Monday 9th July 2018

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The Leisure Seeker

“Freedom’s just another word for nothing left to lose,” croons Janis Joplin in Me and Bobby McGee, the song that plays over The Leisure Seeker’s closing credits. The line is such a neat summation of the film’s spirit, it should really be painted on the back bumper of the Leisure Seeker itself – the vintage motorhome that dauntlessly chugs its way from suburban Massachusetts to the Florida Keys with old marrieds Ella (Helen Mirren) and John (Donald Sutherland) Spencer on board.

This first English-language film from the Italian director Paolo Virzì is an impeccably acted, teary-funny comedy about an ageing couple coming to terms with the fact that their days of living independently are numbered. John is slipping further into the fog of Alzheimer’s with every passing week, while Ella is awaiting some kind of hospital treatment, the exact nature of which is suggested by her closely cropped and wispy silver hair, which she covers with a bobbed chestnut wig.


But rather than go along with their adult children’s plans – Christian McKay and Janel Moloney play the half-helpful, half-meddlesome offspring – the Spencers treat themselves to one last driving holiday together: a pilgrimage to the house in Key West occupied by Ernest Hemingway during nine of his most creatively fruitful years. John, a former English teacher, recites Hemingway like Buddhist sutras – or perhaps as a kind of mental yoga designed to keep his memory as supple as his worsening condition allows.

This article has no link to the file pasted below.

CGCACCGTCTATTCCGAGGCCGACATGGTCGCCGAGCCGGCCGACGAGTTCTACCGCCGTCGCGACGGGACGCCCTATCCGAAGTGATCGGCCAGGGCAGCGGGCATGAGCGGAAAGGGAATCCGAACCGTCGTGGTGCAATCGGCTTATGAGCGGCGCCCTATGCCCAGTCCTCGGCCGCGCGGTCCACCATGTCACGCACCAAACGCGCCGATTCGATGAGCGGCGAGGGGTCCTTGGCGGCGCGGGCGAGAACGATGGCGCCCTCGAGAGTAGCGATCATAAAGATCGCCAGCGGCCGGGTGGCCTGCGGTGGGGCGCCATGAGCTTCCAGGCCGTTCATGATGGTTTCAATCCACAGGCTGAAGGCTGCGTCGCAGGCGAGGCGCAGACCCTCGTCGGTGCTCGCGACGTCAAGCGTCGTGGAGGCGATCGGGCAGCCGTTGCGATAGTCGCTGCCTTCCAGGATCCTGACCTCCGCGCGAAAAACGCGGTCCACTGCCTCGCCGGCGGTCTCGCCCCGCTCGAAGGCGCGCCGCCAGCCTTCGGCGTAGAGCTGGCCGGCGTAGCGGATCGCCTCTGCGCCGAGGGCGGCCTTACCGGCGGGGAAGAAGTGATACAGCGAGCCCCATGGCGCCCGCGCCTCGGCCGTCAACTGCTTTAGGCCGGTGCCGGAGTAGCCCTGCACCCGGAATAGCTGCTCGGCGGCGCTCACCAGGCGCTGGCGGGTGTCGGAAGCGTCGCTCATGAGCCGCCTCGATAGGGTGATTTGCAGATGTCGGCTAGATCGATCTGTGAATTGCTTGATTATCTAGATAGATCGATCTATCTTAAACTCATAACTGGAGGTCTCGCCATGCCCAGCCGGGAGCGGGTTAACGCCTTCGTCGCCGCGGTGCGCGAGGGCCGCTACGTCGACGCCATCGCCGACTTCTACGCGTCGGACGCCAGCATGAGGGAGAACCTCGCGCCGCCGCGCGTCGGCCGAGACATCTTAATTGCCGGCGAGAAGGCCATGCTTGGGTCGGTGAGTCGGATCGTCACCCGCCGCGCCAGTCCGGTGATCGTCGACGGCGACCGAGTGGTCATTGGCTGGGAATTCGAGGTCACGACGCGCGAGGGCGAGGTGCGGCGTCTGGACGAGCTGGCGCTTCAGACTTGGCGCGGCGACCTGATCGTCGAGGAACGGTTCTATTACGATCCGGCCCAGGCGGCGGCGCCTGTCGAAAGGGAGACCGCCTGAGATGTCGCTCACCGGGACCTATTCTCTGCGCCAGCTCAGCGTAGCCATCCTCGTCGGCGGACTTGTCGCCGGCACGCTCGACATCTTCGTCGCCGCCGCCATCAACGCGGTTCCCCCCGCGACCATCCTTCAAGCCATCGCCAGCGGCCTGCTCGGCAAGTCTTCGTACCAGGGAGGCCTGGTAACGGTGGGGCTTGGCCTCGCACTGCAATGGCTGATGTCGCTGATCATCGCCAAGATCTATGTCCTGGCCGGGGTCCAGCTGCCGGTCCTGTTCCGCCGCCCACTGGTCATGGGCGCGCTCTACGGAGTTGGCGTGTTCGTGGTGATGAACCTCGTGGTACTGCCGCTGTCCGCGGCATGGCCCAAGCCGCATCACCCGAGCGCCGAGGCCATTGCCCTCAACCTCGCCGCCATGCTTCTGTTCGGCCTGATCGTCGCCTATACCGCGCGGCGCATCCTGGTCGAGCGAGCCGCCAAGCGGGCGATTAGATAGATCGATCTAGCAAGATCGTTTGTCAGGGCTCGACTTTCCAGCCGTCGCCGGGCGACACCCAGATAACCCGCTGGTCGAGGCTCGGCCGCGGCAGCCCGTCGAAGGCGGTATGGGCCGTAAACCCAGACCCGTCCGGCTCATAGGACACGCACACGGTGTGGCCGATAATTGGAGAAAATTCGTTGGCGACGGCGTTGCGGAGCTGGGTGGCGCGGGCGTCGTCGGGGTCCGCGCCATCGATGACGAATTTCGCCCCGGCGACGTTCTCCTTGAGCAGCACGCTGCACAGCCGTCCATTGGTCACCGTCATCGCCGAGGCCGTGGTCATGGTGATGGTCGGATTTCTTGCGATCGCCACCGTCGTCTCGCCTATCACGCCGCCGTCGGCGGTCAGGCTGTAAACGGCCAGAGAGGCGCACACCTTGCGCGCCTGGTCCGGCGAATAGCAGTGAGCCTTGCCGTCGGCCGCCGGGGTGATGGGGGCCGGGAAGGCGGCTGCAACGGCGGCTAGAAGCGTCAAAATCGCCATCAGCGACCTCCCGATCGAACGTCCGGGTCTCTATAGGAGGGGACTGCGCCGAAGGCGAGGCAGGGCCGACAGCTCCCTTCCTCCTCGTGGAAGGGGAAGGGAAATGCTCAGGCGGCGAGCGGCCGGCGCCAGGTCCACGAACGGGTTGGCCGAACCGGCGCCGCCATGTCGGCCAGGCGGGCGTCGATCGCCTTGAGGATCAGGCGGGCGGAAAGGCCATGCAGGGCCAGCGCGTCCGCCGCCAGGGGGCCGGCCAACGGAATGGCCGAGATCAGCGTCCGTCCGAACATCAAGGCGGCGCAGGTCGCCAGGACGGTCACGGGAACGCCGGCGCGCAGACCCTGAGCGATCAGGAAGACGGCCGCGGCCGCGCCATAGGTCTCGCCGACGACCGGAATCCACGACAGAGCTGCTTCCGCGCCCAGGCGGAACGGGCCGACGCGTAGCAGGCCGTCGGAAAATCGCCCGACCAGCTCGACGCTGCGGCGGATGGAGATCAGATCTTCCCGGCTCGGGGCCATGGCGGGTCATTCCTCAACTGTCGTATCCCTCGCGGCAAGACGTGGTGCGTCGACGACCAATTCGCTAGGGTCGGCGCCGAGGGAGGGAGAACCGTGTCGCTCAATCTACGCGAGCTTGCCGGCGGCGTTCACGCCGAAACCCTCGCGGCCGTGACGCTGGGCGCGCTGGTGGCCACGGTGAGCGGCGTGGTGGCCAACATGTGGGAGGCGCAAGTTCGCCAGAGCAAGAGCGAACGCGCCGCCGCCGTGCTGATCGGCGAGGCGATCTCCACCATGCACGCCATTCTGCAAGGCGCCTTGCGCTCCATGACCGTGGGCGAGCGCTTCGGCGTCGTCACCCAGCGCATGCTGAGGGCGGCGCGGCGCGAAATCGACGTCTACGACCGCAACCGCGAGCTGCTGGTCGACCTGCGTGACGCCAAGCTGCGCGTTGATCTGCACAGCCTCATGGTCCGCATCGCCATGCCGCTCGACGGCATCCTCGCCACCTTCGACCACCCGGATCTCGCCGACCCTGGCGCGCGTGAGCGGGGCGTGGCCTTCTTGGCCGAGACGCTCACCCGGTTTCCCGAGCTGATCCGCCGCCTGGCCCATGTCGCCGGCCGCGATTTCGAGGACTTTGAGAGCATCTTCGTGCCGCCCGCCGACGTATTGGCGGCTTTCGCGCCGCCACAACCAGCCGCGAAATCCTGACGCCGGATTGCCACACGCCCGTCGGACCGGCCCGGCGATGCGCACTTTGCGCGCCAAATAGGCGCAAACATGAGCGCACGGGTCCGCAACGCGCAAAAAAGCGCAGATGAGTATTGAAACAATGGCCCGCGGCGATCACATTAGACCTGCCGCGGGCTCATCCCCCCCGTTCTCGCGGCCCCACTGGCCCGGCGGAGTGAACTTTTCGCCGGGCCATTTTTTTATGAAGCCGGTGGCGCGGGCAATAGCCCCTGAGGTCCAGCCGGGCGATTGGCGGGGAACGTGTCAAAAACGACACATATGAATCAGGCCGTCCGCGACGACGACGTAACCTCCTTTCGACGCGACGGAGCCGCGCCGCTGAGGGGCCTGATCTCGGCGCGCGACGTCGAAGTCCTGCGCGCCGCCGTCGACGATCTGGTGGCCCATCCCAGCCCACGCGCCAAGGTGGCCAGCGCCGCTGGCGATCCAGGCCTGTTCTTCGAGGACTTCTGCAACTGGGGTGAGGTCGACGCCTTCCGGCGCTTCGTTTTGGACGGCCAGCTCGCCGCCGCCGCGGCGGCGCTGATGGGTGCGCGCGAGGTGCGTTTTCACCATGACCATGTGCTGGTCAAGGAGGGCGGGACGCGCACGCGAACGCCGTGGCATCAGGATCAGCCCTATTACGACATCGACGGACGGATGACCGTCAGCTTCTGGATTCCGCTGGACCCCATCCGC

A Canadian and an Englishwoman, Sutherland and Mirren both bring an outsiders’ eye to a film that’s fizzily curious about the state of America right now, and that goes double for Virzì, who shoots the film like a tourist on a cross-country trip. The first voice we hear in the film is Donald Trump’s, thanks to audio from a 2016 campaign speech (“It is time to show the whole world that America is back!”) that intermingles with Carole King’s It’s Too Late on a car radio, with unexpectedly bracing pathos.

The film doesn’t labour its place in history, but a sense of that history ticks away throughout under the surface – such as the regular, unspoken acknowledgements that much of the United States’s working-class bedrock is now predominantly non-white.


John, on the other hand, is in a class of his own. His grand white beard and tufty hair make him either distinguished or dishevelled depending on the angle you catch him at: he almost looks as if someone has been keeping him rolled up under the bed, like an antique rug. Sutherland’s ability to radiate dignity even as his character is losing himself in the depths of dementia is instrumental in making us ache for the younger, sharper man the film doesn’t show us, but whom we nevertheless sense we once knew.